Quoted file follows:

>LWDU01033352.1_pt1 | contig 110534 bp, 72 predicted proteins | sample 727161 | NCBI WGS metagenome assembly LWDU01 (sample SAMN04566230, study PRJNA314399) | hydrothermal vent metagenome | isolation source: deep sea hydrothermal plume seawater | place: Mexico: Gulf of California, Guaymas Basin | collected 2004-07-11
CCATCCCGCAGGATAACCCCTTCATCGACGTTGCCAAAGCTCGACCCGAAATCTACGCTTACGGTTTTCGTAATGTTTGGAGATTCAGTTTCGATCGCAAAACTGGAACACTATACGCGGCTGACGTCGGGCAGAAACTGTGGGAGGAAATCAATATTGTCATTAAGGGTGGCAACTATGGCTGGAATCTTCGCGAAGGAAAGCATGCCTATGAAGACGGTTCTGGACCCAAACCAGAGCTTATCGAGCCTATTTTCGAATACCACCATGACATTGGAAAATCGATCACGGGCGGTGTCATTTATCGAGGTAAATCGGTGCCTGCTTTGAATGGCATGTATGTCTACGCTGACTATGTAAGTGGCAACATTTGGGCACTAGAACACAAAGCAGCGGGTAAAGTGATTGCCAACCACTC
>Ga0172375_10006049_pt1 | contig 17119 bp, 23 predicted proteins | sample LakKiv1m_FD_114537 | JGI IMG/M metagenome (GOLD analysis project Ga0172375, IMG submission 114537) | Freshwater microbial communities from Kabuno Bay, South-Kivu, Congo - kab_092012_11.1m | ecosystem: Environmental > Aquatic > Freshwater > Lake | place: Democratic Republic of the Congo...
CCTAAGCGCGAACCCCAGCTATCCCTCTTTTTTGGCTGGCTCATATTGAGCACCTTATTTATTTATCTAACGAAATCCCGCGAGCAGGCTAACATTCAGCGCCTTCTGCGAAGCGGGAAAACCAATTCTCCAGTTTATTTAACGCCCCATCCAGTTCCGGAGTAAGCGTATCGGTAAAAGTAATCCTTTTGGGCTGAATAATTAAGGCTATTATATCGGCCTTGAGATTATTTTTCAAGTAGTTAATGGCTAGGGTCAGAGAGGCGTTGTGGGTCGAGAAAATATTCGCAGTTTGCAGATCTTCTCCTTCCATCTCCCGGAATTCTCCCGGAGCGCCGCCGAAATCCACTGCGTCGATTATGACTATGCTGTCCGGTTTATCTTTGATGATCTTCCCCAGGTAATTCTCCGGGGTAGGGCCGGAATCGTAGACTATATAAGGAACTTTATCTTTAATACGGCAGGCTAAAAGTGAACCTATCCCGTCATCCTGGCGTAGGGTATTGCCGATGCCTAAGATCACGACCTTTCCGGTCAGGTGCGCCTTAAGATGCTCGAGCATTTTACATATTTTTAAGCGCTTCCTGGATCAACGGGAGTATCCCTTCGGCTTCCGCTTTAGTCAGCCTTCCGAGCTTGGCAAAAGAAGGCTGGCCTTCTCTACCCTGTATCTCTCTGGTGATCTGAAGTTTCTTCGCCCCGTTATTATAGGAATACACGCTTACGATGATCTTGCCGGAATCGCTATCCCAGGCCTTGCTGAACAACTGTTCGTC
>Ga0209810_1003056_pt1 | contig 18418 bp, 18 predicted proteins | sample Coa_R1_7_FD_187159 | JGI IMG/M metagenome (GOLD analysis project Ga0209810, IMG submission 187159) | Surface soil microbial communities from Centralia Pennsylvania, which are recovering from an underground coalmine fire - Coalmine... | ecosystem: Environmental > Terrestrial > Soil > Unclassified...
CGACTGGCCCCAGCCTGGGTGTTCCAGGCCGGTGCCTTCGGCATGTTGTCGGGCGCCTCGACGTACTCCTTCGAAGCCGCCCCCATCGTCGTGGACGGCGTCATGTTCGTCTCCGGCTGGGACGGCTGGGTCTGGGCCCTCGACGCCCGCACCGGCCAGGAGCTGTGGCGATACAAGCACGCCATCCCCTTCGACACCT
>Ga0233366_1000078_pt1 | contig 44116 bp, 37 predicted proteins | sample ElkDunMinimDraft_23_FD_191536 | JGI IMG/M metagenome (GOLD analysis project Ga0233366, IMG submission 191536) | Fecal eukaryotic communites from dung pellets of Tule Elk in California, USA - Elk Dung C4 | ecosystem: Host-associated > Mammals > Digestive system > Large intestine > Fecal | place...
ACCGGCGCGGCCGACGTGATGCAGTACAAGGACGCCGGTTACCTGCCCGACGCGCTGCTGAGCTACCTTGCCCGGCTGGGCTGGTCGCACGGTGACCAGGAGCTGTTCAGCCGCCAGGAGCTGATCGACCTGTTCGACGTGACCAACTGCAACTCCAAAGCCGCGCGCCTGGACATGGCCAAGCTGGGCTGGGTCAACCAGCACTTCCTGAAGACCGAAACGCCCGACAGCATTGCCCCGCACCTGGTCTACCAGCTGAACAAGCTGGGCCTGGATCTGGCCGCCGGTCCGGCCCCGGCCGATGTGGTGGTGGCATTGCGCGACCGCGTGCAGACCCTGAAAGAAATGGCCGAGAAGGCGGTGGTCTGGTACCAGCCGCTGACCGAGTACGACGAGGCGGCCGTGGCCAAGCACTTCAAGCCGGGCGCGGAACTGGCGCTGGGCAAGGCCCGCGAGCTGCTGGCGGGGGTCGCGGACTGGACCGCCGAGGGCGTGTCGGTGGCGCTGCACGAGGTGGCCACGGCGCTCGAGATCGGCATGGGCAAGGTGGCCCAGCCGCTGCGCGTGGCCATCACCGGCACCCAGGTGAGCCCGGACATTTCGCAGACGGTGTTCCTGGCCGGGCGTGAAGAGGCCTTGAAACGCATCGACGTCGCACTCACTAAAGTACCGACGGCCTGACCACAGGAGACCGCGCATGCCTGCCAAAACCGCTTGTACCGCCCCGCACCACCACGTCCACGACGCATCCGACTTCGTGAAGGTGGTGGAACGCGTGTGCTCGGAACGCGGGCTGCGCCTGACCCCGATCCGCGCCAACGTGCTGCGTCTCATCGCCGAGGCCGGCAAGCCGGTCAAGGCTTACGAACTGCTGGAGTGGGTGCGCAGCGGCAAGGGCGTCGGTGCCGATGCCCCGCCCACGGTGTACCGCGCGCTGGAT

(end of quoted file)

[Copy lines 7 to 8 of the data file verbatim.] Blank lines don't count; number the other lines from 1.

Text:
>Ga0233366_1000078_pt1 | contig 44116 bp, 37 predicted proteins | sample ElkDunMinimDraft_23_FD_191536 | JGI IMG/M metagenome (GOLD analysis project Ga0233366, IMG submission 191536) | Fecal eukaryotic communites from dung pellets of Tule Elk in California, USA - Elk Dung C4 | ecosystem: Host-associated > Mammals > Digestive system > Large intestine > Fecal | place...
ACCGGCGCGGCCGACGTGATGCAGTACAAGGACGCCGGTTACCTGCCCGACGCGCTGCTGAGCTACCTTGCCCGGCTGGGCTGGTCGCACGGTGACCAGGAGCTGTTCAGCCGCCAGGAGCTGATCGACCTGTTCGACGTGACCAACTGCAACTCCAAAGCCGCGCGCCTGGACATGGCCAAGCTGGGCTGGGTCAACCAGCACTTCCTGAAGACCGAAACGCCCGACAGCATTGCCCCGCACCTGGTCTACCAGCTGAACAAGCTGGGCCTGGATCTGGCCGCCGGTCCGGCCCCGGCCGATGTGGTGGTGGCATTGCGCGACCGCGTGCAGACCCTGAAAGAAATGGCCGAGAAGGCGGTGGTCTGGTACCAGCCGCTGACCGAGTACGACGAGGCGGCCGTGGCCAAGCACTTCAAGCCGGGCGCGGAACTGGCGCTGGGCAAGGCCCGCGAGCTGCTGGCGGGGGTCGCGGACTGGACCGCCGAGGGCGTGTCGGTGGCGCTGCACGAGGTGGCCACGGCGCTCGAGATCGGCATGGGCAAGGTGGCCCAGCCGCTGCGCGTGGCCATCACCGGCACCCAGGTGAGCCCGGACATTTCGCAGACGGTGTTCCTGGCCGGGCGTGAAGAGGCCTTGAAACGCATCGACGTCGCACTCACTAAAGTACCGACGGCCTGACCACAGGAGACCGCGCATGCCTGCCAAAACCGCTTGTACCGCCCCGCACCACCACGTCCACGACGCATCCGACTTCGTGAAGGTGGTGGAACGCGTGTGCTCGGAACGCGGGCTGCGCCTGACCCCGATCCGCGCCAACGTGCTGCGTCTCATCGCCGAGGCCGGCAAGCCGGTCAAGGCTTACGAACTGCTGGAGTGGGTGCGCAGCGGCAAGGGCGTCGGTGCCGATGCCCCGCCCACGGTGTACCGCGCGCTGGAT